# Wednesday, November 11, 2009
CodeRun is a fantastic site. I'm not sure how long it's been around, but sure wish I'd discovered it earlier.

While I'm impressed with any attempt to deploy a cloud-based IDE, most editors have their limitations, leaving me to fall back to using Visual Studio, Eclipse, or Notepad++ for 90% of all development work.

This leaves me to wonder if the web is so unique that the traditional IDE as a design metaphor perhaps shouldn't be carried forward. Since the cloud is a completely new way of managing IT assets and applications, should the development environment also be as innovative?

The CodeRun IDE first presents itself as a web version of Visual Studio.NET. It was almost scary to see such a faithful replication of the Windows based application entirely in HTML.

CodeRun has a fantastic Freemium model where you can start creating projects without even registering an account (I did in order to save my projects). When you're ready to deploy your application to the web, they provide paid services for hosting.

There are several project template options. It's weighted towards traditional C#/ASP.NET development, but there are options for both JQuery and PHP projects. I only played with the ASP.NET, ASP.NET Web Service Application, and JQuery templates.



I was most impressed by the built-in Intellisense. Just type a scoped entity and a drop down list of methods, properties, and interfaces appears (clicking tab to select an intellisense option didn't work like it does in VS). On the fly code highlighting is pretty good. I imagine tab and space management must be difficult to do in a browser IDE, and the code templates I played with had some problems with whitespace.

One use case I focused on was a State Tax webservice for an eCommerce shopping cart application. State sales tax rates don't change very often, which makes it easy to create a webservice that takes a US State input and returns a tax rate (I didn't delve too deep into return types. A production quality web service would be better off returning a more complete data structure).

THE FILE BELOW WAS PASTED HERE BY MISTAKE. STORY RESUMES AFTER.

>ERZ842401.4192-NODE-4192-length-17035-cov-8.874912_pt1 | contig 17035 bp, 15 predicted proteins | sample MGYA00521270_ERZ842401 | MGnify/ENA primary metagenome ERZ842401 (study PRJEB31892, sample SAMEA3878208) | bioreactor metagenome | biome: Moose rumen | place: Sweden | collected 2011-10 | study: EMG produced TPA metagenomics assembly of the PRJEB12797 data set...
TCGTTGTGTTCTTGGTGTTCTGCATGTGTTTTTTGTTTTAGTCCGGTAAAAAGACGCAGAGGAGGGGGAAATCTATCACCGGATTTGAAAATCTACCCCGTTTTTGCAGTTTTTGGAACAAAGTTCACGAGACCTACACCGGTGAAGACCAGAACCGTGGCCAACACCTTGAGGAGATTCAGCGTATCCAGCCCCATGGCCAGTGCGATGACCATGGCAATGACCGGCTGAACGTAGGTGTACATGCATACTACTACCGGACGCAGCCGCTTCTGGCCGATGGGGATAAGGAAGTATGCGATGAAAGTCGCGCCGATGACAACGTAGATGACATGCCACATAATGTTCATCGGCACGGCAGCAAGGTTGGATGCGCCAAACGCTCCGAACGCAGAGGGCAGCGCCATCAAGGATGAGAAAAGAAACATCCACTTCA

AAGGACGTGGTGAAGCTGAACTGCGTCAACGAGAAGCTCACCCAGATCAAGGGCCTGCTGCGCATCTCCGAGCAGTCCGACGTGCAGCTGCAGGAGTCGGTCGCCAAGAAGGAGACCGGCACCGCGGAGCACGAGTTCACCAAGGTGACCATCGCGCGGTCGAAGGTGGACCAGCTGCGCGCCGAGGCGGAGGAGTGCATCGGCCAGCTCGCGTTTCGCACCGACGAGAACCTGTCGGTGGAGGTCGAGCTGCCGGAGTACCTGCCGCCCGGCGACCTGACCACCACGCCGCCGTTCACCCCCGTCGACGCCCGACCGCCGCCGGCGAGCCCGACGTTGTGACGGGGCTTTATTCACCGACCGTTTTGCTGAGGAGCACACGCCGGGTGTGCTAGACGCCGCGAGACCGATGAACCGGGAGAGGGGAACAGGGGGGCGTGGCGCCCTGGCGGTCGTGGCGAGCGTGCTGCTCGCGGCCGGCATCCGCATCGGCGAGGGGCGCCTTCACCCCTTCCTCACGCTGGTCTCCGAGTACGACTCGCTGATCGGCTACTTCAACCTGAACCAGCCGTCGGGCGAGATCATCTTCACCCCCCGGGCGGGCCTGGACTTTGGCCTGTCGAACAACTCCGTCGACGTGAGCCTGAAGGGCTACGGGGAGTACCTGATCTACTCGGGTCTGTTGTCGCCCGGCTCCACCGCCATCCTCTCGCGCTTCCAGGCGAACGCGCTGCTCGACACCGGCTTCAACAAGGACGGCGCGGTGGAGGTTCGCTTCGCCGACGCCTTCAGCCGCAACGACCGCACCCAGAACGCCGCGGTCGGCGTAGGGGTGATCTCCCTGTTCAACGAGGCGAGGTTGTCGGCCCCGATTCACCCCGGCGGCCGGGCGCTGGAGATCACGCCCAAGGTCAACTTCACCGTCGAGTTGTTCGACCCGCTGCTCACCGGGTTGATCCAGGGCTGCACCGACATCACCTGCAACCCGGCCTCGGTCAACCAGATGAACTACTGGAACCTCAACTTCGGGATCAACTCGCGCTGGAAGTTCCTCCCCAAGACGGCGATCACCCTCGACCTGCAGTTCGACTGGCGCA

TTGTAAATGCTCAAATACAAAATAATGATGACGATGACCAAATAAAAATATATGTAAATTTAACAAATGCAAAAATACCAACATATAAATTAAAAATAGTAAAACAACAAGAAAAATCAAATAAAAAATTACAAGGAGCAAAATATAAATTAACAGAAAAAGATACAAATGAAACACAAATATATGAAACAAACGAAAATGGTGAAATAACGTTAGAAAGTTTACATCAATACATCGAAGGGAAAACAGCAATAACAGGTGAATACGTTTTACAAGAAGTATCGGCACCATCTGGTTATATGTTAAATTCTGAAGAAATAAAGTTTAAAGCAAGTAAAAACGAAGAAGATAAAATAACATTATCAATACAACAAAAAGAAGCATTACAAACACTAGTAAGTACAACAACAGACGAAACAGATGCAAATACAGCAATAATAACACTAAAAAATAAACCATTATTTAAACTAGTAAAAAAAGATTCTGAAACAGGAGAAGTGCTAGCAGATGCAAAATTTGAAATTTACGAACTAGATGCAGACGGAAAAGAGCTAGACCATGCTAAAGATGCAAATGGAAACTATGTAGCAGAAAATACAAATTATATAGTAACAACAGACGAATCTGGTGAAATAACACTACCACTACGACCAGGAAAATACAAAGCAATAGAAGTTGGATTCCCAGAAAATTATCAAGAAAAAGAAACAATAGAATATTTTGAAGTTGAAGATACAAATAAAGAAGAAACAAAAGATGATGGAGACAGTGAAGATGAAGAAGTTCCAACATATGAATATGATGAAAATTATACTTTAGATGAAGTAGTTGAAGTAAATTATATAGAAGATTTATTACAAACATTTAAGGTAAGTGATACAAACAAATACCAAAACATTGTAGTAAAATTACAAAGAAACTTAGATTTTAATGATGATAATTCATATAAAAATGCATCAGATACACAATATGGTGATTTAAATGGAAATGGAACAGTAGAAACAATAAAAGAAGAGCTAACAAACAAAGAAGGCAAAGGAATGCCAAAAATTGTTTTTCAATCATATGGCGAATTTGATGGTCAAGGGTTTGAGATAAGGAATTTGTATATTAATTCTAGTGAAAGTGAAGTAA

Coding in C# then pressing "Build" to compile the project seemed very natural. Clicking on a build error took me to the offending line of code.

The "Debug" feature didn't work for me. Best I can tell, you're getting an actual virtualized ASP.NET instance for each project. I changed a namespace which resulted in a cryptic error, and when Debug didn't work I was able to access the actual ASMX file to update the namespace in code front.

The "Databases" feature didn't work either. It says it's in alpha, which I guess means it's a UI prototype (?). Anyway, most web apps would be better served to start from the ground up without a relational database. I would really like to see the concept of a cloud DB be something like CouchDB or a smart JSON store.

Overall, very amazing little tool. I think its borrowed enough from the old school to be familiar to many developers, and therefore easy to adopt. The challenge will be adding the cloud-specific features that help differentiate it from traditional IDEs.

The "I" in IDE is "Integrated". So, in a cloud context, I think this should mean exposing Google Code, Charts, Maps, Amazon S3, Force.com, StrikeIron, Facebook, Twitter, and any number of APIs directly in the IDE.
Wednesday, November 11, 2009 9:26:16 PM (Pacific Standard Time, UTC-08:00)